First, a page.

The estimates did not significantly vary between different types of dyes. Most interestingly, temporary and semi-permanent dyes seemed to have greatest impact in the odds of breast cancer. Permanent hair colours containing higher concentrations of intermediates and oxidative agents have previously been thought to possess the most potentially hazardous effects. Nevertheless, many of the modern semi-permanent dyes contain a peroxidising agent and may thus be considered to act as permanent dyes with lower oxidative agent concentrations. Also, semi-permanent colours may contain potentially carcinogenic substances, as many of them contain an azo bond that after cleavage may result into the release of aromatic amines [16]. Even though Zheng et al. did not find an association between overall hair dye use and breast cancer, the risk estimates for the use of semi-permanent dyes were consistently above 1 and also higher compared to the estimates for the use of permanent hair dyes [17].

In a pooled analysis comparing ever and never-users of hair dyes, the odds ratio was the highest in women born before 1950. This appears logical as they have had a possibility to cumulate more hair dyeing episodes than their younger peers, for whom we might not yet see the possible effect of hair dye use in breast cancer incidence. Odds ratios for cumulative hair dye use, however, were the highest among women born between 1950 and 1959. If there is a causal association between hair dye use and breast cancer and the length of the induction period is assumed to be some 20–25 years, with our design, we are more likely to catch cases in women of that age group. Cases born earlier or later than this, whose disease might have been influenced by hair dye use, have already got their diagnosis before our ascertainment period 2000–2007, whereas the youngest cohort is still at risk. P-value from the likelihood test on the heterogeneity between odds ratios for different age groups (P = 0.024) also suggests that exposure over a long period of time carries a greater risk than short exposure.

Previous research on the association between hair dye use and risk of breast cancer has concluded with somewhat mixed results. While the research groups of Nasca [18], Cook [19] and Petro-Nustas [20] reported increased breast cancer risks in hair dye users, some studies have ended up with no association [16, 2123]. A meta-analysis on the association between hair dye use and cancer risk concluded with a relative risk of 1.1 (95% CI: 0.9–1.2) for breast cancer, the total number of study subjects, however, remaining fewer than in the present study [24]. Support to the results presented here is provided by the Nordic Occupational Cancer Study (NOCCA), where the standardized incidence ratio obtained for breast cancer was 1.06 (1.01–1.10) among a Nordic cohort of female hairdressers (N = 1983) [25], which naturally mainly consisted of a somewhat similar study population, with respect to ethnicity.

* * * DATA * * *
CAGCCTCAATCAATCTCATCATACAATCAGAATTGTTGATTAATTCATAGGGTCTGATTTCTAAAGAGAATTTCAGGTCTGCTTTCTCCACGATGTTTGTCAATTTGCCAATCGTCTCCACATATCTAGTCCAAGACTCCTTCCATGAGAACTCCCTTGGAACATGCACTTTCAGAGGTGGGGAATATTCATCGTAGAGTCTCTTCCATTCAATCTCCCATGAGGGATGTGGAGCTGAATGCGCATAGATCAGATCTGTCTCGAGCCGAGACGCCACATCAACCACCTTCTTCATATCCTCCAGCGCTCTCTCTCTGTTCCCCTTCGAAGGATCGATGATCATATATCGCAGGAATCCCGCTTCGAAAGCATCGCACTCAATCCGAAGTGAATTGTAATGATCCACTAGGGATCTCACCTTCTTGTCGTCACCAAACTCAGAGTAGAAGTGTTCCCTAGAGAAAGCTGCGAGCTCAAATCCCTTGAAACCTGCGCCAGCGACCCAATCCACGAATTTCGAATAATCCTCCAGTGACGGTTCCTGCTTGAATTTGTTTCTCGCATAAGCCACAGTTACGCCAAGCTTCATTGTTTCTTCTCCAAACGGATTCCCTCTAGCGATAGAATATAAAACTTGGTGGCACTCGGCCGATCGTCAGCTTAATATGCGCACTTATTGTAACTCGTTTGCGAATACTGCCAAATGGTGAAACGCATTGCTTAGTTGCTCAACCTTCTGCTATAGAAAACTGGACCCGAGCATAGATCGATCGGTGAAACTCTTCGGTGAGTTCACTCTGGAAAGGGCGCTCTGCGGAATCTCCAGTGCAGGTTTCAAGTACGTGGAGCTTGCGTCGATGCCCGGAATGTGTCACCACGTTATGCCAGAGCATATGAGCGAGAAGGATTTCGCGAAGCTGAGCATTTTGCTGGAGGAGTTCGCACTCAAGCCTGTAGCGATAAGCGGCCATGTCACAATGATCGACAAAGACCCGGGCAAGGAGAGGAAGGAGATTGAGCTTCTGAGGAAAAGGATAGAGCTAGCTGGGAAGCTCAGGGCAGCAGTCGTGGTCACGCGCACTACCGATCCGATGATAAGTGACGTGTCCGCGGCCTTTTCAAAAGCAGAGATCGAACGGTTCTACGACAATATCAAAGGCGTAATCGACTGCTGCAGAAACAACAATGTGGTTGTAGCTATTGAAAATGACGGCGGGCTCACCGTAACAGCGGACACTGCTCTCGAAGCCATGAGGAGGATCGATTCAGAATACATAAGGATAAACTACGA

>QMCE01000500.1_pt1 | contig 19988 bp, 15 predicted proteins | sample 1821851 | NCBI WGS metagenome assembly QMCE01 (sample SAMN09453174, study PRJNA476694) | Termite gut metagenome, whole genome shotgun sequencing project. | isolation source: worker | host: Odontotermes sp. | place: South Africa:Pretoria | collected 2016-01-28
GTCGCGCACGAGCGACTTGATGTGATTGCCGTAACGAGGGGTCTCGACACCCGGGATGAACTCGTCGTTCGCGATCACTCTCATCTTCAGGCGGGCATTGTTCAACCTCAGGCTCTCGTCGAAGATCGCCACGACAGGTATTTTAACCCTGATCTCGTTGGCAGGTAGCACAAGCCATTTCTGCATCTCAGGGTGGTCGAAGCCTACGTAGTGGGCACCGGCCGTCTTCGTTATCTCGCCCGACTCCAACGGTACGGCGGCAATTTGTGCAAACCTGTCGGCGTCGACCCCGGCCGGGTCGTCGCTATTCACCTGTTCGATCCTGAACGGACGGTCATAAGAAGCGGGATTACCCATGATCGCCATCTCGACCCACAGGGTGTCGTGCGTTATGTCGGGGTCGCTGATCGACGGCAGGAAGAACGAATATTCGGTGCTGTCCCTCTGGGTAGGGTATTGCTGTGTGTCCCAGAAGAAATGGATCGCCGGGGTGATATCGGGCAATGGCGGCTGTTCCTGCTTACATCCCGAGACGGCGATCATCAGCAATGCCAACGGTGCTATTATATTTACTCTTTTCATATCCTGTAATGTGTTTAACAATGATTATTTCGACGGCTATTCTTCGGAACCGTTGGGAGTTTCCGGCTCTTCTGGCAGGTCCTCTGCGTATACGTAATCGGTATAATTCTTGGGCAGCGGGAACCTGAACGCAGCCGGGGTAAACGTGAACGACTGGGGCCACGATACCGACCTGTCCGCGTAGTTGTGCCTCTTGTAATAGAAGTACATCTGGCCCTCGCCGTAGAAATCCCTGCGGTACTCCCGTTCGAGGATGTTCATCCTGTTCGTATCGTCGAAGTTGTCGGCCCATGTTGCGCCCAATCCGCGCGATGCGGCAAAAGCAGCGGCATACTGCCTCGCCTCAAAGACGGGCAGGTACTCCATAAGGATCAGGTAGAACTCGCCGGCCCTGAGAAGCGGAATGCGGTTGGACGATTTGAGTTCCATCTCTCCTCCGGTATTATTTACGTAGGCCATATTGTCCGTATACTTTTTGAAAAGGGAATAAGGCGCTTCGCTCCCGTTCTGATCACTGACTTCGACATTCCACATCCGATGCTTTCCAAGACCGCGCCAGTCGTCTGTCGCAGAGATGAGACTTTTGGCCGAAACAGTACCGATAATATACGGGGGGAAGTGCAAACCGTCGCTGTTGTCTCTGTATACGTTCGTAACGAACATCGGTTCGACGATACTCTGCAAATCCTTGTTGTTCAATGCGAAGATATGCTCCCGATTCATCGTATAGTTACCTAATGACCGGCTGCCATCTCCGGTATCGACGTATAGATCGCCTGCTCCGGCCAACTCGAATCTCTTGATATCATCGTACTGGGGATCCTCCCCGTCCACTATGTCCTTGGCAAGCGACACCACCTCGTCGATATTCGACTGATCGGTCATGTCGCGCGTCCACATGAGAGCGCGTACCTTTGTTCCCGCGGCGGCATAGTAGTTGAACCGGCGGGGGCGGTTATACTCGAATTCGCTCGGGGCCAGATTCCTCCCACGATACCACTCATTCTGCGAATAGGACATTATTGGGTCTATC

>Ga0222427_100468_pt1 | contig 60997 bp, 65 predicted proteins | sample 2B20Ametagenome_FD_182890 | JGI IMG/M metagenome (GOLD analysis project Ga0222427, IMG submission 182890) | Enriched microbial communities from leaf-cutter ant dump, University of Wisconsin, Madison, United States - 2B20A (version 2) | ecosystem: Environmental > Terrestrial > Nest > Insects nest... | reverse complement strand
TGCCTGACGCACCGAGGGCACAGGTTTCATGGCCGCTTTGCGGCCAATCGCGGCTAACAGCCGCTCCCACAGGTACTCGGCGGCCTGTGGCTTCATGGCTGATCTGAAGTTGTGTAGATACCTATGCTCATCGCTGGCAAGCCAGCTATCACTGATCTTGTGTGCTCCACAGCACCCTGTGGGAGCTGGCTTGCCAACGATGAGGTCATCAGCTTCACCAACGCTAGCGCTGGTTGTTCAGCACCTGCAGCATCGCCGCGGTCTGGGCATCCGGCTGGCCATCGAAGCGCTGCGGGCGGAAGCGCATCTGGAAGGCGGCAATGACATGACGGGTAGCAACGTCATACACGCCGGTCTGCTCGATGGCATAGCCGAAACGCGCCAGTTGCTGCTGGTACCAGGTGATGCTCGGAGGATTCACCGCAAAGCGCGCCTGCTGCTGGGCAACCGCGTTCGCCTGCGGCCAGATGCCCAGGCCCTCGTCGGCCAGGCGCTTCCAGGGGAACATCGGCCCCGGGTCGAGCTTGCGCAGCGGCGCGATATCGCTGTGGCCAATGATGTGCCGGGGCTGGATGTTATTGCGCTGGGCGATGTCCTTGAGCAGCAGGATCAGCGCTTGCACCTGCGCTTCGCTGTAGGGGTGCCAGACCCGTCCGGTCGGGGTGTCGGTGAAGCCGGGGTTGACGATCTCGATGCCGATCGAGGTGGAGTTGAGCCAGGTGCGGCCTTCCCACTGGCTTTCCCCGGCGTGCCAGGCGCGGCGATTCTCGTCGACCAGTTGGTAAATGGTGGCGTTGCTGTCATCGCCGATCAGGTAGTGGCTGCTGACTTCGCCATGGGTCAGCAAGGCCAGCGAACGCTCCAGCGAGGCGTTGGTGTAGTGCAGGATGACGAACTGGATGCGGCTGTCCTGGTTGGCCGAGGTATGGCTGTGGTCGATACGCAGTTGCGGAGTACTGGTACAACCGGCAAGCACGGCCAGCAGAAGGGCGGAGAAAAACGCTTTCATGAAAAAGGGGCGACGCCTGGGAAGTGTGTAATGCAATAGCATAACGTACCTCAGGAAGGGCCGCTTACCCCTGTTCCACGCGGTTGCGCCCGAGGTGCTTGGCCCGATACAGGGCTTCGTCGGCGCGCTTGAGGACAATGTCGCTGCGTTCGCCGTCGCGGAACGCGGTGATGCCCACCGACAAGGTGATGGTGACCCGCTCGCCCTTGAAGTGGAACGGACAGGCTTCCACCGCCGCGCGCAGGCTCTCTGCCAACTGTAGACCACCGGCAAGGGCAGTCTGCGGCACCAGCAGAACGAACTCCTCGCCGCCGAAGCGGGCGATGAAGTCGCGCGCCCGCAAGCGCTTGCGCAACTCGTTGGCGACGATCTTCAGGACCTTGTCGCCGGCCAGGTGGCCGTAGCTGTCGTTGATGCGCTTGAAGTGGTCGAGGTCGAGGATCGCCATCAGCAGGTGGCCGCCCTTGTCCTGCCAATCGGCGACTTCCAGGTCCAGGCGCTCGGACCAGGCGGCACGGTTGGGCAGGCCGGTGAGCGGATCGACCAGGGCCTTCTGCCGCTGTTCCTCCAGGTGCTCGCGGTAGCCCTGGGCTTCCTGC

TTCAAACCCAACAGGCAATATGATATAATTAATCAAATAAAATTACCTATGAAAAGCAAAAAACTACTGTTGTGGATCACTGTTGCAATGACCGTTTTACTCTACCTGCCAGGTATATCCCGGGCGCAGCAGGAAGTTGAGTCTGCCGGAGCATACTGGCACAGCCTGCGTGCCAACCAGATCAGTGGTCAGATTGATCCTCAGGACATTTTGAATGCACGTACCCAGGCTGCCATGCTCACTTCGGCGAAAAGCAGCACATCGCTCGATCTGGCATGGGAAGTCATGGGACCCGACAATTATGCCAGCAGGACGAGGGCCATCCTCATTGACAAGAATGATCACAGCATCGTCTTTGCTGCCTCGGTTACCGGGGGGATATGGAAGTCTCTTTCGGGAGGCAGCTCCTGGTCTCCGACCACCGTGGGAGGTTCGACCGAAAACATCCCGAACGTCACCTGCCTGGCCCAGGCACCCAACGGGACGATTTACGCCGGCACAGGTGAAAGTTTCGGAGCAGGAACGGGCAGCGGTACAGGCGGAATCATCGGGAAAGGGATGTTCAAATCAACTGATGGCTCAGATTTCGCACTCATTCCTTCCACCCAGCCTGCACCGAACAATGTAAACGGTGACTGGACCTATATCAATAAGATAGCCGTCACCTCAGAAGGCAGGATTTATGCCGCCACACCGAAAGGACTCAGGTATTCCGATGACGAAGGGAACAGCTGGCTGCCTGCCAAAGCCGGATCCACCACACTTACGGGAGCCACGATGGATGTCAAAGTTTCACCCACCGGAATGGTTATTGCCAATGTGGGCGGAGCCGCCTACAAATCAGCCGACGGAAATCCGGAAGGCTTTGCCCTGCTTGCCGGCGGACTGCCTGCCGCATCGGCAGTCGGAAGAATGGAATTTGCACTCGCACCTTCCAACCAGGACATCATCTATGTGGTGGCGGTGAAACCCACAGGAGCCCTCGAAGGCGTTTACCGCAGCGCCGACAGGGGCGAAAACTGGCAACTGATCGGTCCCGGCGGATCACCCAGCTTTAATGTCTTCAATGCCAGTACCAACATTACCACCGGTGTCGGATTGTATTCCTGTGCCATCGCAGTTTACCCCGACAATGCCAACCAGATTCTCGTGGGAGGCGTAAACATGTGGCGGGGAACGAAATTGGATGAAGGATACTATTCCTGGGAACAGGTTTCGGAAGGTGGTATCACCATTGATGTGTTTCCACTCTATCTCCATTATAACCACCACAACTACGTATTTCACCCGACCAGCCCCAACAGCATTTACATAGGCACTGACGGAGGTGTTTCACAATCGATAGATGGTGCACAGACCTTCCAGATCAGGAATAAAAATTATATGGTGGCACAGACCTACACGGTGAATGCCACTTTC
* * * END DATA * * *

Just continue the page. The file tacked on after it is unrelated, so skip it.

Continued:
As a retrospective study based on a self-administered questionnaire, our study is susceptible to differential recall bias. The respondents might have found it difficult to estimate the total number of hair dyes during their lifetime or to evaluate the types of dyes they have used and breast cancer cases might also have over-estimated their hair dye use if they have had a presumption of its association with their disease. We see, however, no reason to expect much difference between cases and controls in reporting ever vs. never-use of hair dyes as hair coloring is not commonly recognized as hazardous in regards to breast cancer. A reliability study by Shore at al. estimated self-reported hair dye information to be of good quality, obtaining a correlation coefficient (r) 0.86 for duration of hair dye use from two telephone interviews one year apart and the coefficients for cases and controls being almost similar [26].

It is still evident that we miss out cases with most aggressive types of cancer due to retrospective design. However, given the relatively similar diagnostic age distribution and the high overall user prevalence of hair dyes, it is unlikely that missing of these cases would largely bias the results. Also, results from the analysis including only cases from the last diagnostic years suggest that recall bias is does not play a major role in the estimations. Concerning the potential role of national population based mammography screening, while 89% of the cases diagnosed before the age of 60 years had had their first mammogram before the diagnose, some 87% of the controls aged < 60 years at questionnaire had done so, suggesting no differences between cases and controls in terms of screening attendance.

For further data-validation, we compared the distributions of age and education in the study population to the figures obtained from the official statistics representing the general population [27,28]. Questionnaire respondents were more often highly educated and older than women in the general population. When 26% of women in Finland between the ages 22 and 64 years were 55 years of age or older, the corresponding percentage in the study population was 43%. The difference in education was largest among the youngest study participants, with 16 percentage points more academically educated controls in the questionnaire, compared to that of the population. Stratifying the analysis by age, adjusting for education and estimating bias-adjusted odd ratios were one of the means in an effort to minimize the role of bias in the obtained results. Some uncertainty, however, remains whether e.g. the inability to observe association in the youngest age group is due bias or shorter period of time in possible disease latency.